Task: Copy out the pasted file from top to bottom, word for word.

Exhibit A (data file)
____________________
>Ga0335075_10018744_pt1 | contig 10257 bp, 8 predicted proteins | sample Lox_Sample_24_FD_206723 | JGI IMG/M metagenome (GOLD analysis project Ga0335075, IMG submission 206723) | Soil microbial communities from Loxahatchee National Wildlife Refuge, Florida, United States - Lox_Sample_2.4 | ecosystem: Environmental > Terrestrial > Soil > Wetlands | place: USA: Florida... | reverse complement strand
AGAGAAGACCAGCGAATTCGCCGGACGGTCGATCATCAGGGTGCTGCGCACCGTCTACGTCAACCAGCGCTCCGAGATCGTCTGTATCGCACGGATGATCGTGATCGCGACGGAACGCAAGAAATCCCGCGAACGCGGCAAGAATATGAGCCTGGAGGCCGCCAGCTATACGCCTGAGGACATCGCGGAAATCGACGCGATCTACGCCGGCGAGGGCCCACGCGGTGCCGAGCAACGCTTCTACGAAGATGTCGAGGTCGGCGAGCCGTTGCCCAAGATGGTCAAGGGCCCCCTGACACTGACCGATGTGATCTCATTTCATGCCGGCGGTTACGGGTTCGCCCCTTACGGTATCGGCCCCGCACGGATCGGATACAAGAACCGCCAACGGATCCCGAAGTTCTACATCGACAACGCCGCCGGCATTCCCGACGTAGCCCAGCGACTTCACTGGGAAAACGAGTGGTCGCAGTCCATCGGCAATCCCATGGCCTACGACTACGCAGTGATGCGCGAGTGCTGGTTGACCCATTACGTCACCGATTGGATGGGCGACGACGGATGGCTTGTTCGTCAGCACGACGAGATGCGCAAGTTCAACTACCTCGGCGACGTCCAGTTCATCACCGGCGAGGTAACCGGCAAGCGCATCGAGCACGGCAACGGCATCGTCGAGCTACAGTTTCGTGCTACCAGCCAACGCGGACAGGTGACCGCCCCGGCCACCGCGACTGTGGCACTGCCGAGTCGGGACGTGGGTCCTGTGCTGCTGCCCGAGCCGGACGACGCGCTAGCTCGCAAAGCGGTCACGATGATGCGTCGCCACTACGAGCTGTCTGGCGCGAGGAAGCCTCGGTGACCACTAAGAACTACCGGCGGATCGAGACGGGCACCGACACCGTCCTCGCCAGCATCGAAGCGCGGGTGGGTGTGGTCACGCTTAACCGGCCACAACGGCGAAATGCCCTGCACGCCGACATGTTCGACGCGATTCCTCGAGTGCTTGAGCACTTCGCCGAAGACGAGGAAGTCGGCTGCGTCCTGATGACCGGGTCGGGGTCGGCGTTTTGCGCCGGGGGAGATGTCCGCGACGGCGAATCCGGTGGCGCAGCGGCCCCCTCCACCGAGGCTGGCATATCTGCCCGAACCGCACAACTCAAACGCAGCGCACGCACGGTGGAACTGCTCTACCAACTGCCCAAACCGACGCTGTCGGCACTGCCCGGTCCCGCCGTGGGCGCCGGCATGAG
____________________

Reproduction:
>Ga0335075_10018744_pt1 | contig 10257 bp, 8 predicted proteins | sample Lox_Sample_24_FD_206723 | JGI IMG/M metagenome (GOLD analysis project Ga0335075, IMG submission 206723) | Soil microbial communities from Loxahatchee National Wildlife Refuge, Florida, United States - Lox_Sample_2.4 | ecosystem: Environmental > Terrestrial > Soil > Wetlands | place: USA: Florida... | reverse complement strand
AGAGAAGACCAGCGAATTCGCCGGACGGTCGATCATCAGGGTGCTGCGCACCGTCTACGTCAACCAGCGCTCCGAGATCGTCTGTATCGCACGGATGATCGTGATCGCGACGGAACGCAAGAAATCCCGCGAACGCGGCAAGAATATGAGCCTGGAGGCCGCCAGCTATACGCCTGAGGACATCGCGGAAATCGACGCGATCTACGCCGGCGAGGGCCCACGCGGTGCCGAGCAACGCTTCTACGAAGATGTCGAGGTCGGCGAGCCGTTGCCCAAGATGGTCAAGGGCCCCCTGACACTGACCGATGTGATCTCATTTCATGCCGGCGGTTACGGGTTCGCCCCTTACGGTATCGGCCCCGCACGGATCGGATACAAGAACCGCCAACGGATCCCGAAGTTCTACATCGACAACGCCGCCGGCATTCCCGACGTAGCCCAGCGACTTCACTGGGAAAACGAGTGGTCGCAGTCCATCGGCAATCCCATGGCCTACGACTACGCAGTGATGCGCGAGTGCTGGTTGACCCATTACGTCACCGATTGGATGGGCGACGACGGATGGCTTGTTCGTCAGCACGACGAGATGCGCAAGTTCAACTACCTCGGCGACGTCCAGTTCATCACCGGCGAGGTAACCGGCAAGCGCATCGAGCACGGCAACGGCATCGTCGAGCTACAGTTTCGTGCTACCAGCCAACGCGGACAGGTGACCGCCCCGGCCACCGCGACTGTGGCACTGCCGAGTCGGGACGTGGGTCCTGTGCTGCTGCCCGAGCCGGACGACGCGCTAGCTCGCAAAGCGGTCACGATGATGCGTCGCCACTACGAGCTGTCTGGCGCGAGGAAGCCTCGGTGACCACTAAGAACTACCGGCGGATCGAGACGGGCACCGACACCGTCCTCGCCAGCATCGAAGCGCGGGTGGGTGTGGTCACGCTTAACCGGCCACAACGGCGAAATGCCCTGCACGCCGACATGTTCGACGCGATTCCTCGAGTGCTTGAGCACTTCGCCGAAGACGAGGAAGTCGGCTGCGTCCTGATGACCGGGTCGGGGTCGGCGTTTTGCGCCGGGGGAGATGTCCGCGACGGCGAATCCGGTGGCGCAGCGGCCCCCTCCACCGAGGCTGGCATATCTGCCCGAACCGCACAACTCAAACGCAGCGCACGCACGGTGGAACTGCTCTACCAACTGCCCAAACCGACGCTGTCGGCACTGCCCGGTCCCGCCGTGGGCGCCGGCATGAG